Cangjie, widely credited as the inventor of Chinese writing, drew inspiration from observing animal footprints in the sand. He then created simple images that represented natural phenomena like sun, moon, rain, or dog.
From Encyclopedia Britannica’s page on Chinese calligraphy:
‘Each stroke, even each dot, suggests the form of a natural object. As every twig of a living tree is alive, so every tiny stroke of a piece of fine calligraphy has the energy of a living thing.’
Western calligraphy first gained popularity during the Roman Empire and helped form the Latin alphabet. At the height of Roman rule, calligraphy spread as far as Great Britain. When the Romans fell, their literary influence remained, often in monasteries as religious texts.
CALLIGRAPHY AND HAND LETTERING
As mentioned previously, calligraphy is very popular for wedding invitations. But hand-lettering is experiencing a major renaissance everywhere you look. In the digital age, consumers respond to art that feels like it’s made by an actual person (even if it’s not).
The Oxford Dictionary defines calligraphy as “decorative handwriting or handwritten lettering”—which is an overly simplistic description and completely ignores the historical and artistic implications mentioned above. It’s accurate that all contemporary hand-lettering styles evolved from calligraphy, however.
Design expert Gerrit Noordzij referred to calligraphy as “a single pass of the pen/tool to write as a form of art” whereas hand-lettering “consists of built-up letters—drawing with multiple strokes.” His seminal book The Stroke: Theory of Writing is an interesting analysis of letterforms and the process of creating them.
New York designer Chavelli Tsui outlines some key differences between calligraphy, lettering, type.
The Greek word kalligraphos literally translates to ‘person who writes beautifully’ but increasingly, calligraphy and hand-lettering are being designed on computers. Purists might reject the notion that calligraphy can be created by something other than a pen or brush but rules are made to be broken, right? As Noordzij once said “Unassailability turns science into superstition.” The digital age has enabled young artists and designers to put a modern spin on an ancient art form. Technically, there’s no such thing as “computer calligraphy” but there are still many artists that do custom hand-lettering.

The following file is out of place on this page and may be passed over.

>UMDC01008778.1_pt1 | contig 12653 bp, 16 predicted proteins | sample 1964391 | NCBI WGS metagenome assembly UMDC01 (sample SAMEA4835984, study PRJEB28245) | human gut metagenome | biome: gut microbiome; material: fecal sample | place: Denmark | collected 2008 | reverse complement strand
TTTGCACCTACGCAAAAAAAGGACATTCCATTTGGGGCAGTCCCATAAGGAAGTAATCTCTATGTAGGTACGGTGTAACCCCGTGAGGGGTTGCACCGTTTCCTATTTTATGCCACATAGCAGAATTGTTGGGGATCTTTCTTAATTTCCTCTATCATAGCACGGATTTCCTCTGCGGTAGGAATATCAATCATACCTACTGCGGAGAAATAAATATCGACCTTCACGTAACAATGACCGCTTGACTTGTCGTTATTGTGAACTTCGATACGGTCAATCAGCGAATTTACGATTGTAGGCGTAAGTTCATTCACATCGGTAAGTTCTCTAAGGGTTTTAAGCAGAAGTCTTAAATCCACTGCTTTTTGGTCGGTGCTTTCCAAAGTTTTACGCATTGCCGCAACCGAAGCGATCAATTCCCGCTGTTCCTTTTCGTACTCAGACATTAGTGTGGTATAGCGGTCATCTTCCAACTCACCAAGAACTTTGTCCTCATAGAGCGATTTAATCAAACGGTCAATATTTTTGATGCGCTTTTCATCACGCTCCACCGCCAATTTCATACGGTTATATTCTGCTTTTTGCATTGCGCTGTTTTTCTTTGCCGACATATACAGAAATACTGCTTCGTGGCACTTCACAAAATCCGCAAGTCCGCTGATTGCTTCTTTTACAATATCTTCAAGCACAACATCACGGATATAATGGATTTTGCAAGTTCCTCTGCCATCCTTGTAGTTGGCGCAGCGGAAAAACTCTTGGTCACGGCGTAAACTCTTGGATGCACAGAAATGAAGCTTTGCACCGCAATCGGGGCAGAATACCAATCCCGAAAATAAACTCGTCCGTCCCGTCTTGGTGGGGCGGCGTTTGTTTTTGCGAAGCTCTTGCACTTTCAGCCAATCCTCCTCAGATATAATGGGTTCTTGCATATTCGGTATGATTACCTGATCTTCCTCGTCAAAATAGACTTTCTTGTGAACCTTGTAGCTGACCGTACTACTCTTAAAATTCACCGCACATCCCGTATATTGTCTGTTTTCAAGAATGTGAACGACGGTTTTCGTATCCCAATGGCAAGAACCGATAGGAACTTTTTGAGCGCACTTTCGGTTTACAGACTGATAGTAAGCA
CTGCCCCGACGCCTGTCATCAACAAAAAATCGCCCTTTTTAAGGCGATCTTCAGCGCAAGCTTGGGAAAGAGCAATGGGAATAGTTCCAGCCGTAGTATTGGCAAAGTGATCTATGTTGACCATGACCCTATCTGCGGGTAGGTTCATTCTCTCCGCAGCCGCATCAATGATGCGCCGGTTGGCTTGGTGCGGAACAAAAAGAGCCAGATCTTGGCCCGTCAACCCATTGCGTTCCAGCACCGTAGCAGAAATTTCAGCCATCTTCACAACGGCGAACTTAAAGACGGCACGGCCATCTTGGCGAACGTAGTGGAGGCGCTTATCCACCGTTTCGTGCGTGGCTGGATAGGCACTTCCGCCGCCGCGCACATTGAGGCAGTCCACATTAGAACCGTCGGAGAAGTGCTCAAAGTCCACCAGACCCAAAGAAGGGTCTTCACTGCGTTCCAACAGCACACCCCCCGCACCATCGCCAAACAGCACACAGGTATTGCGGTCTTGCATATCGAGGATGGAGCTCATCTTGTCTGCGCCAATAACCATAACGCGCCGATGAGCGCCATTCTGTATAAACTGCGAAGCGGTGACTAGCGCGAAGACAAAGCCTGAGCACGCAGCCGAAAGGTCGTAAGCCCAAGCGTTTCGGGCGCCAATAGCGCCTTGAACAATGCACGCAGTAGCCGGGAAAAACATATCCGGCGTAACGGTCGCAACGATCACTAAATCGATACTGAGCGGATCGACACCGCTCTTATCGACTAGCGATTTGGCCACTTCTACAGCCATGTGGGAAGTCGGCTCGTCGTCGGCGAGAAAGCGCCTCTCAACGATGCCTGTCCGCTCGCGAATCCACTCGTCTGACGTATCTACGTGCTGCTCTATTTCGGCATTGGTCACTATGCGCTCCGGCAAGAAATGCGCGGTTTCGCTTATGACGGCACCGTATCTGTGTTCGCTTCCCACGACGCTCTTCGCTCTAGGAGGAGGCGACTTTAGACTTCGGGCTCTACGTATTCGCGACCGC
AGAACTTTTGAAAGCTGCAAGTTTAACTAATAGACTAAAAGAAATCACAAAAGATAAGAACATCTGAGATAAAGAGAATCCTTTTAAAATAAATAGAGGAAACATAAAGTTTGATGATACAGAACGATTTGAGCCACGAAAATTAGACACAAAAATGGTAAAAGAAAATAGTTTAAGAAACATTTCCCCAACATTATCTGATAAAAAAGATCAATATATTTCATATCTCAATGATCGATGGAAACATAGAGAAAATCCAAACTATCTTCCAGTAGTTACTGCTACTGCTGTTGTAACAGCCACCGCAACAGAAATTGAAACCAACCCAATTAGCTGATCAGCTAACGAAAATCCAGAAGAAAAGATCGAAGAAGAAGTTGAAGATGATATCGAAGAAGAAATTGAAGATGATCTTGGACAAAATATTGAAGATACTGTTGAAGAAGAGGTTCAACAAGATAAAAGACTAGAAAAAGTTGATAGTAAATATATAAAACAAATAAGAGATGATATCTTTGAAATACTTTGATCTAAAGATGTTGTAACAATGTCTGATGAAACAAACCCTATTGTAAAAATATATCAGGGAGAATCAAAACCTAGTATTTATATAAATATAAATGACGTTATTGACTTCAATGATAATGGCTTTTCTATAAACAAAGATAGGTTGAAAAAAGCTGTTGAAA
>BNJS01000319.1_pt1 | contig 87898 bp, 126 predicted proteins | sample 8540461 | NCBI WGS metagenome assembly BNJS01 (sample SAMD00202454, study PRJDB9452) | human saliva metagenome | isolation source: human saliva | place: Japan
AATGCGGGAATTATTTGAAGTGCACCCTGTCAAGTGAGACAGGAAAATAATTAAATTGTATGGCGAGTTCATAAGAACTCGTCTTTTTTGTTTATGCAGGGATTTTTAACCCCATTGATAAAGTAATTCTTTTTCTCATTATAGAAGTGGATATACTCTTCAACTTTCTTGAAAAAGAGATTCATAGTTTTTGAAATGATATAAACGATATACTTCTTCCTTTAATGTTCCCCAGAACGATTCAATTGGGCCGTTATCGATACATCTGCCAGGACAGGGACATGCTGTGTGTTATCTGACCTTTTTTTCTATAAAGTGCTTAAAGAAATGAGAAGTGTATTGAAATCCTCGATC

In a recent interview we did with calligrapher Laura Worthington, she noted that the current calligraphy renaissance is due to “an increased demand for custom, one-of-a-kind items” and “a desire for more individuality and personal expression.”
Gregory McNaughton of Reed College was asked whether calligraphy was obsolete in the digital age. He likened it to walking in the automotive age. “Sometimes walking, like handwriting, is more efficient and practical. When we take a walk beside a dear friend, or down a trail into the wilderness, it transcends transportation and takes us places we can’t go in a car. The same is true of beautiful writing.”
So….long story short, hire an artist (like Stephen Pies or James Lewis) if you want your calligraphy to be truly unique. If you’re looking for calligraphy fonts online, here are some great places to check out:
COLLECTIONS OF CALLIGRAPHIC FONTS
Of course, FontSpring offers a number of modern calligraphy fonts, such as:
Mila Script Pro
Salt Spice Pro
Adorn Pomander Script
If you need further inspiration check out Vandelay Designs 40 most beautiful calligraphy fonts.
Purchasing a font online is a great way to do your wedding invitations on a tight budget. It’s also the safest way to prevent your canine calligrapher from ruining your house.
It’s still April—though not for long! Our celebration of National Poetry Month continues today with a real springtime poem by Anaïs Nin.
Font: Old Man Eloquent
On April 21st, the world mourned the loss of Prince Rogers Nelson, one of the most prolific and successful musicians in history. Prince sold over 100 million albums during his remarkable career that spanned four decades. Though he was clearly influenced by legends like Chuck Berry, Little Richard, Jimi Hendrix, and James Brown, Prince was always completely unique and creative in his artistic expression as well as the way he chose to live his life. There will never be another Prince.
You might be familiar with Prince because of his long list of hit songs like When Doves Cry, Kiss, or Let’s Go Crazy. Or maybe you first became aware of his genius during his breathtaking performance at the Super Bowl. Though he achieved mainstream success, he never conformed to trends or pandered to his fans. His music was complex, moody, and singular—much like the man himself.
I’m not a woman, I’m not a man, I am something that you’ll never understand.
In 1993, Prince legally changed his name to this symbol to protest what he believed was a Draconian clause in his contract with Warner Brothers. The Love Symbol, as he called it, was a combination of the male and female symbols and represented liberation from corporate control as well as societal norms regarding sexuality and gender.
“The only acceptable replacement for my name, and my identity, was the Love Symbol, a symbol with no pronunciation, that is a representation of me and what my music is about.” -Prince,1993